Trucked in from Pu‘unēnē Mill, mountains of raw sugar occupy Kahului Trucking & Storage’s warehouses at the Port of Kahului — at least for now. As bulldozers plow through the raw sugar, it falls through openings in the floor onto waiting conveyor belts that carry it to a ship’s hold for transport to California, where the raw sugar and molasses are further refined for distribution. The closing of HC&S will soon make a molehill out of that mountain.
The Land Will Not Be Abandoned
HC&S will continue to farm. But under what name, and growing what?
For decades the company has experimented with crops other than sugar. Right now it’s conducting wide-scale trials of soybean, corn, sorghum, and sunflower. No other crop can withstand the winds of Maui’s central plain quite the way sugarcane did. Nevertheless,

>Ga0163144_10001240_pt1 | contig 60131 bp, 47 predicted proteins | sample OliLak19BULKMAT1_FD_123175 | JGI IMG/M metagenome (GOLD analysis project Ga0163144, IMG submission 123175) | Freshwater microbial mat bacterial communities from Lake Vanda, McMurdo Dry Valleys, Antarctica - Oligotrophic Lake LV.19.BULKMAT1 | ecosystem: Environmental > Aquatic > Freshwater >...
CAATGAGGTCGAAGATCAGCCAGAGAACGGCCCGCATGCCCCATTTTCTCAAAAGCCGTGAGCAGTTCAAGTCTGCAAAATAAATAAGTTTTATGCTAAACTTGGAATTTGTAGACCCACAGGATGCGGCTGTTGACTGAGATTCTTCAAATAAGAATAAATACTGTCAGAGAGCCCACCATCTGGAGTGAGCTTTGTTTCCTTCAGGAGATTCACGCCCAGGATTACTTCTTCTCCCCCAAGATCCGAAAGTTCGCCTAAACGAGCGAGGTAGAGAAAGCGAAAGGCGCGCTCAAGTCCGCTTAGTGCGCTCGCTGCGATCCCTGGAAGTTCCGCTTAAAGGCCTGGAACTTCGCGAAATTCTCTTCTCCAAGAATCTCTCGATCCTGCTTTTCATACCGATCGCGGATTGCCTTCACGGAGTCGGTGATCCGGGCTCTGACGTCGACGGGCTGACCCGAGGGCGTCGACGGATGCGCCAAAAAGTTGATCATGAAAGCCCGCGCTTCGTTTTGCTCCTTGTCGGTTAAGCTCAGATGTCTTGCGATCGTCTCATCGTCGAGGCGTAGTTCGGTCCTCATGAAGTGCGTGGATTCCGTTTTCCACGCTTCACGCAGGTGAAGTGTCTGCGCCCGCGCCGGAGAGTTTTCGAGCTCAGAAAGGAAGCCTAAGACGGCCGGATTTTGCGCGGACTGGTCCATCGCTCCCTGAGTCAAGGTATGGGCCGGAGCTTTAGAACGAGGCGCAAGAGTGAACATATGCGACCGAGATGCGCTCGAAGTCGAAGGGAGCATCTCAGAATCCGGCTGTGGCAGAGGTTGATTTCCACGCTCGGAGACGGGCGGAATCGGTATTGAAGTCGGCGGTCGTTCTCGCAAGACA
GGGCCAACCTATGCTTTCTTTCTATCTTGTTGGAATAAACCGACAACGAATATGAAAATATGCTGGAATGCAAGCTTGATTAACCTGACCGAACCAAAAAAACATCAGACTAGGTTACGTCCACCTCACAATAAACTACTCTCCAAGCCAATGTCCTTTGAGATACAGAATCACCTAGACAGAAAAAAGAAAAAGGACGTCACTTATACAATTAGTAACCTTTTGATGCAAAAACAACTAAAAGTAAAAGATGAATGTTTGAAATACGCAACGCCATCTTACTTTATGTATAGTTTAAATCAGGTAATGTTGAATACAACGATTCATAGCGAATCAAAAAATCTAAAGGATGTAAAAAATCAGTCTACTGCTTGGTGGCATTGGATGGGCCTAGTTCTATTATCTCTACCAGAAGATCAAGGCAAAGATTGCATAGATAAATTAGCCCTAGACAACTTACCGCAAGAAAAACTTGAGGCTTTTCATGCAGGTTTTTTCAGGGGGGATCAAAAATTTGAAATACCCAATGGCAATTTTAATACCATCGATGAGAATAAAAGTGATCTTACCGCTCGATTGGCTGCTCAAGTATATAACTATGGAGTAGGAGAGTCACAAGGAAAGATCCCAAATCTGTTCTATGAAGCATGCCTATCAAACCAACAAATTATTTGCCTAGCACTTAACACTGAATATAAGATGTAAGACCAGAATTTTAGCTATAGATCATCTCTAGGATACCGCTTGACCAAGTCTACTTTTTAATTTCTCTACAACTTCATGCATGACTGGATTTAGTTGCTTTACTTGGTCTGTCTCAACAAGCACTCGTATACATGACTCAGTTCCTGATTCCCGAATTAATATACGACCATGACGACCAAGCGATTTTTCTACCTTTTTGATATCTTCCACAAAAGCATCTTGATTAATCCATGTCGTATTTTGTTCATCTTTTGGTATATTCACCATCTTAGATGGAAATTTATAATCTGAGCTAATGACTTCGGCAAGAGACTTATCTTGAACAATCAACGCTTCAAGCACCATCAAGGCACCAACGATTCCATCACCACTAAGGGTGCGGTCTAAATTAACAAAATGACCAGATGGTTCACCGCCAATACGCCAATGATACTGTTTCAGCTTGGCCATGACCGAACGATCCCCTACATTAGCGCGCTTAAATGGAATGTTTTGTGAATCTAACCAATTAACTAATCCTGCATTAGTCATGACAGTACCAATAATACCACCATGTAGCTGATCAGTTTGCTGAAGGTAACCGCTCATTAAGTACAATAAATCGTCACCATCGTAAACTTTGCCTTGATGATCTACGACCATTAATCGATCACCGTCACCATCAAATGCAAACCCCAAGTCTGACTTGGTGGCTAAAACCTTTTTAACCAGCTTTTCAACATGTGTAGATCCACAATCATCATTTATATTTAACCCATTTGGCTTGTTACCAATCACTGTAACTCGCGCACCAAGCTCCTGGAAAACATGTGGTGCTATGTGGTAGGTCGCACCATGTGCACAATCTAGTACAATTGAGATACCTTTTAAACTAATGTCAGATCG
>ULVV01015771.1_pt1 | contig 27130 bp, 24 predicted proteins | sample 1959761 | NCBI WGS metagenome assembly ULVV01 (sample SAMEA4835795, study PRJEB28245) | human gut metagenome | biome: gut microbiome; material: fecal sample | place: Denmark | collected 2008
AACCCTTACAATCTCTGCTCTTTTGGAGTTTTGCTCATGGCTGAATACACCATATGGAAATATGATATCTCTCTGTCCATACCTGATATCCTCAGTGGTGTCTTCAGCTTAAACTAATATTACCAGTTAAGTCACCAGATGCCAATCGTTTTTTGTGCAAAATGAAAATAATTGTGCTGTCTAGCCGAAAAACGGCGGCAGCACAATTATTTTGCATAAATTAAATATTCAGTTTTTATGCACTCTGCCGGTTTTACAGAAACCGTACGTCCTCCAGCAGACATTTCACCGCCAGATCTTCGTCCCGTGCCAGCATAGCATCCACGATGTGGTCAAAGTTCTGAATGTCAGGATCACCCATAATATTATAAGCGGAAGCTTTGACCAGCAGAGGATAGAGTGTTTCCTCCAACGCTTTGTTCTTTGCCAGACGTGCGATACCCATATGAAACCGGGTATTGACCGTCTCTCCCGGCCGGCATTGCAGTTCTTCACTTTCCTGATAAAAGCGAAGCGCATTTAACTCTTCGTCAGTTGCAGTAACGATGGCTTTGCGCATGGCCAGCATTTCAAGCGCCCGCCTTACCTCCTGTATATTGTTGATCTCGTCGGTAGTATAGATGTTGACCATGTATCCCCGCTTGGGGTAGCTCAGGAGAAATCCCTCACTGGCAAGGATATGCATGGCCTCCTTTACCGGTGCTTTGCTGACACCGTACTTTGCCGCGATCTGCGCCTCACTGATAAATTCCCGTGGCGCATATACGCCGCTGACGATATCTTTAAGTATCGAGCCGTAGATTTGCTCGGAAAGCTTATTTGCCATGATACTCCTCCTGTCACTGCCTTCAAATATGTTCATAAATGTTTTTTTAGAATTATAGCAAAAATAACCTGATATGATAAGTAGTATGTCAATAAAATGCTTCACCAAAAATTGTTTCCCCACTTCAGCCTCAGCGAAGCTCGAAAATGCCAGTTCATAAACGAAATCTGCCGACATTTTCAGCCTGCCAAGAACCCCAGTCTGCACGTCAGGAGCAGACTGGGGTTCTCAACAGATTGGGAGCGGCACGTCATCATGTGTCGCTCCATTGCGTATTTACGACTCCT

“We want to get this land redeployed,” Benjamin said in a September interview on Hawai‘i Public Radio. “We’re looking to the community for solutions.” He says the company has received hundreds of proposals, “some of which we’re pursuing.”
Meanwhile, HC&S manager Rick Volner is determined to protect the farm’s fertility by means of cover crops and conservation strategies. “In most of the fields, immature cane is being mulched into the ground to create a protective layer,” he says. “In harvested fields, grasses and vines are allowed to come up, and these will be mowed to manage them.” He intends to test new agricultural techniques “to improve soil health and minimize artificial inputs.” The land will not blow off to Kīhei in a dust storm, nor will it run into the sea to choke the reefs.